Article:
The main implication of this thesis is obvious to Ntsebeza: A potentially reactionary streams that suggest that Africans in South Africa should not reclaim their land since agriculture no longer matters to them. Such a thesis is even backed by Marxist-cum-Radical scholars who dare claim that South Africa does not have an agrarian question – only a land question. Such assertions fail to – or deliberately bypass the – link between these questions with the national question. By reducing “the land question to a question of livelihoods and agriculture only” they fail to grasp that in South Africa as in other African countries “there is more to the land question which has to do with fundamental claims of legitimacy over ownership and control of the country at large”.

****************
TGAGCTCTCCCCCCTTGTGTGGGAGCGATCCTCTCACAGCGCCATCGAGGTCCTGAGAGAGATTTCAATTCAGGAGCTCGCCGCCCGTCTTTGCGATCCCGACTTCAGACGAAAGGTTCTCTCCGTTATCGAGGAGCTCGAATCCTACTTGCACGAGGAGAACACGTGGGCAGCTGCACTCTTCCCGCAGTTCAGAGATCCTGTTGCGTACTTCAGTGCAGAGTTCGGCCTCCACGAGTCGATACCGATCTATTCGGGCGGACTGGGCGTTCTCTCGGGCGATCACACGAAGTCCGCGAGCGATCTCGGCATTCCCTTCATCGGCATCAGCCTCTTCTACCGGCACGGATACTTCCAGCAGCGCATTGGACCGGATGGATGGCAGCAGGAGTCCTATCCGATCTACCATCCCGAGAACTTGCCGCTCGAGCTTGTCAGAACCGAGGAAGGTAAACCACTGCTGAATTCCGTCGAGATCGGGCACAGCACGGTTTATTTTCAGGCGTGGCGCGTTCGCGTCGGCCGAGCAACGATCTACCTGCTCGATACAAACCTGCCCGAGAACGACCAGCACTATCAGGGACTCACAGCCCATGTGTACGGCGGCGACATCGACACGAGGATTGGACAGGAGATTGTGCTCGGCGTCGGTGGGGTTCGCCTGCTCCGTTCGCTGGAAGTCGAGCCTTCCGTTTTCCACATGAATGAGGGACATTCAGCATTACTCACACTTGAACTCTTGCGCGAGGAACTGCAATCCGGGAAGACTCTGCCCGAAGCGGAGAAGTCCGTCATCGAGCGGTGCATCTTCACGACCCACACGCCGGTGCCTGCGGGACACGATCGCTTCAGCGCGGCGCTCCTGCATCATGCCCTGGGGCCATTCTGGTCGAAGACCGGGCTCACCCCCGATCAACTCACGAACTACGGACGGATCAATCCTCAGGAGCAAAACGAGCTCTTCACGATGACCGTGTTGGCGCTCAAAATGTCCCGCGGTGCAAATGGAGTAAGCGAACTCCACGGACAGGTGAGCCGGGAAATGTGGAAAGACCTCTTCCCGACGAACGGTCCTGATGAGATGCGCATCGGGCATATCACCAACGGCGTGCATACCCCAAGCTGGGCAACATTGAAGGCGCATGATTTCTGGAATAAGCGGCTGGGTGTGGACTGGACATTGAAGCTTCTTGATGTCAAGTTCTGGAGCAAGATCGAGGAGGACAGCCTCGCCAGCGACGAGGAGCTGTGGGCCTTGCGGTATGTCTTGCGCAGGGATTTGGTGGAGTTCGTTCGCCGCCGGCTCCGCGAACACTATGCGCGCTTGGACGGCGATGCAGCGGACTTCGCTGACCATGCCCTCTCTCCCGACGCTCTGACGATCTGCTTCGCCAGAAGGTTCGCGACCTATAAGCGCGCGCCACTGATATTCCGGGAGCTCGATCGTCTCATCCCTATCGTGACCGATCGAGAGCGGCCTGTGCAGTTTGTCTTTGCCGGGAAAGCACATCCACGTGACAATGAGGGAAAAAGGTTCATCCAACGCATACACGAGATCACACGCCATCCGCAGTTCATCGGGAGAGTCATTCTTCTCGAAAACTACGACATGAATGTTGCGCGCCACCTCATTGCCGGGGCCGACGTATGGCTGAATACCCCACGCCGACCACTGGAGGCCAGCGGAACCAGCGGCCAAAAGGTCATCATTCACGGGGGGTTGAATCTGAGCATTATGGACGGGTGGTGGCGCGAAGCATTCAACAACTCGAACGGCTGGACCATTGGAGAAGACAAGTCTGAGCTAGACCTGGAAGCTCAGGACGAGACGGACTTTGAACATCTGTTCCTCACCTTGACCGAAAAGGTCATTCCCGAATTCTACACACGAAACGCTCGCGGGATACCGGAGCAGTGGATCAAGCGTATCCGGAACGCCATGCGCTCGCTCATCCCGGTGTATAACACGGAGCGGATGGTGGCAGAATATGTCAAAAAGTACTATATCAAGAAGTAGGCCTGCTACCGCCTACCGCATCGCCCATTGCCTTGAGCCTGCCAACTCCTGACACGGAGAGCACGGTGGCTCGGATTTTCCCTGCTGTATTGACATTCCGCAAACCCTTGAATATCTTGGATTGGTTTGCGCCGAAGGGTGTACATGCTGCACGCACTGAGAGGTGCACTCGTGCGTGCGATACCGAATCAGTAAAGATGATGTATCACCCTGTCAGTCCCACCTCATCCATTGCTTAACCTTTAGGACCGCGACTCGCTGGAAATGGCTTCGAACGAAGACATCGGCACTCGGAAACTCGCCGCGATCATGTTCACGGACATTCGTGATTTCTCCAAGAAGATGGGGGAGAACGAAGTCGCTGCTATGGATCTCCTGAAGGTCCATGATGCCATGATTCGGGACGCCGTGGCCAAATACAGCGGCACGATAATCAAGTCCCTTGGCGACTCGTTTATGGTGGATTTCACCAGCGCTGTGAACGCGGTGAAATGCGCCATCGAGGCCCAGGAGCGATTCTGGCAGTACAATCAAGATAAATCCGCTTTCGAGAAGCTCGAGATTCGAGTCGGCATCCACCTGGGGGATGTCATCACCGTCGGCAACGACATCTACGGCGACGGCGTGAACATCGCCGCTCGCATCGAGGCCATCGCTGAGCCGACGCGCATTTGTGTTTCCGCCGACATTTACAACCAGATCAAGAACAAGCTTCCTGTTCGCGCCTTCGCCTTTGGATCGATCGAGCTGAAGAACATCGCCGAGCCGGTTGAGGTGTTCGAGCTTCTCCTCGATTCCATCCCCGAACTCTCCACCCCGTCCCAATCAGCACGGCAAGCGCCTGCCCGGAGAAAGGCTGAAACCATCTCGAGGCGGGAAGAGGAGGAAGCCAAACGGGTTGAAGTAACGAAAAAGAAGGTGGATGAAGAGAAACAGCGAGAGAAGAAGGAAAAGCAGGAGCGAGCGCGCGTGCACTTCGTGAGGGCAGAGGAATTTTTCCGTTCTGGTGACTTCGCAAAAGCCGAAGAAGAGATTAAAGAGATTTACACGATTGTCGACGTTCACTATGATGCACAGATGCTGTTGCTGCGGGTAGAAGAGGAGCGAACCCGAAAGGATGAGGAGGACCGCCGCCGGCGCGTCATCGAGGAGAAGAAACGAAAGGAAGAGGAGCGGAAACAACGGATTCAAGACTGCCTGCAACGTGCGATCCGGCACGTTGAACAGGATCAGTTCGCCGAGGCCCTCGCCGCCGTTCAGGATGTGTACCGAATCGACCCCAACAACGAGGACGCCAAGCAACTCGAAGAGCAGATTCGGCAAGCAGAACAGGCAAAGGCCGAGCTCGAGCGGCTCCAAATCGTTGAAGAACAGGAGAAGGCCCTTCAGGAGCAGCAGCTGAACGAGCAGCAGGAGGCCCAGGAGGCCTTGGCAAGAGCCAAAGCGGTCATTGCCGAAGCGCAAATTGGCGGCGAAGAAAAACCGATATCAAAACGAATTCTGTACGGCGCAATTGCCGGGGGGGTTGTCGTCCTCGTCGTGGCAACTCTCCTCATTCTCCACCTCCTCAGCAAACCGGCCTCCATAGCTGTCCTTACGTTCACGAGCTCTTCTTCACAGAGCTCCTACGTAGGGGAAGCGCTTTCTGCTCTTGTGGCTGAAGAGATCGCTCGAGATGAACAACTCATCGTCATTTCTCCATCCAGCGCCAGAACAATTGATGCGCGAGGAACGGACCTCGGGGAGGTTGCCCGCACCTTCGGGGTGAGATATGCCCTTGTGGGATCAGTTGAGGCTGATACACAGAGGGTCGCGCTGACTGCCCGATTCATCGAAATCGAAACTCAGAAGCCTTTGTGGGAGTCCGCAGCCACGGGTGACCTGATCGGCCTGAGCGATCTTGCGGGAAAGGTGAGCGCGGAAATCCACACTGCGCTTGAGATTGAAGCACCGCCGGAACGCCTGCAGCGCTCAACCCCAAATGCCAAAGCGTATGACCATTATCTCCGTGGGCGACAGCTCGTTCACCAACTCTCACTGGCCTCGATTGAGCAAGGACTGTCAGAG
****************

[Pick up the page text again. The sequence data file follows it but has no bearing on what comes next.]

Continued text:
This blind spot, and the persistence denial of the failure of ‘willing seller-willing buyer’ and ‘use it or lose it’ land reform models in South Africa, needs an eye salve from Zimbabwe’s Fast Track Land Reform Programme (FTLRP). Unfortunately the debate on the merits and demerits of FTLRP has been coloured if not tainted by the preoccupation on the despotic regime of President Robert Mugabe. Yet when one scratches the surface on the ground it is easy to see how such selective engagement had been informed by a similar myopic discourse on land use for agriculture. AIAS’ recently released FTLRP Baseline Survey thus aptly captures this discourse: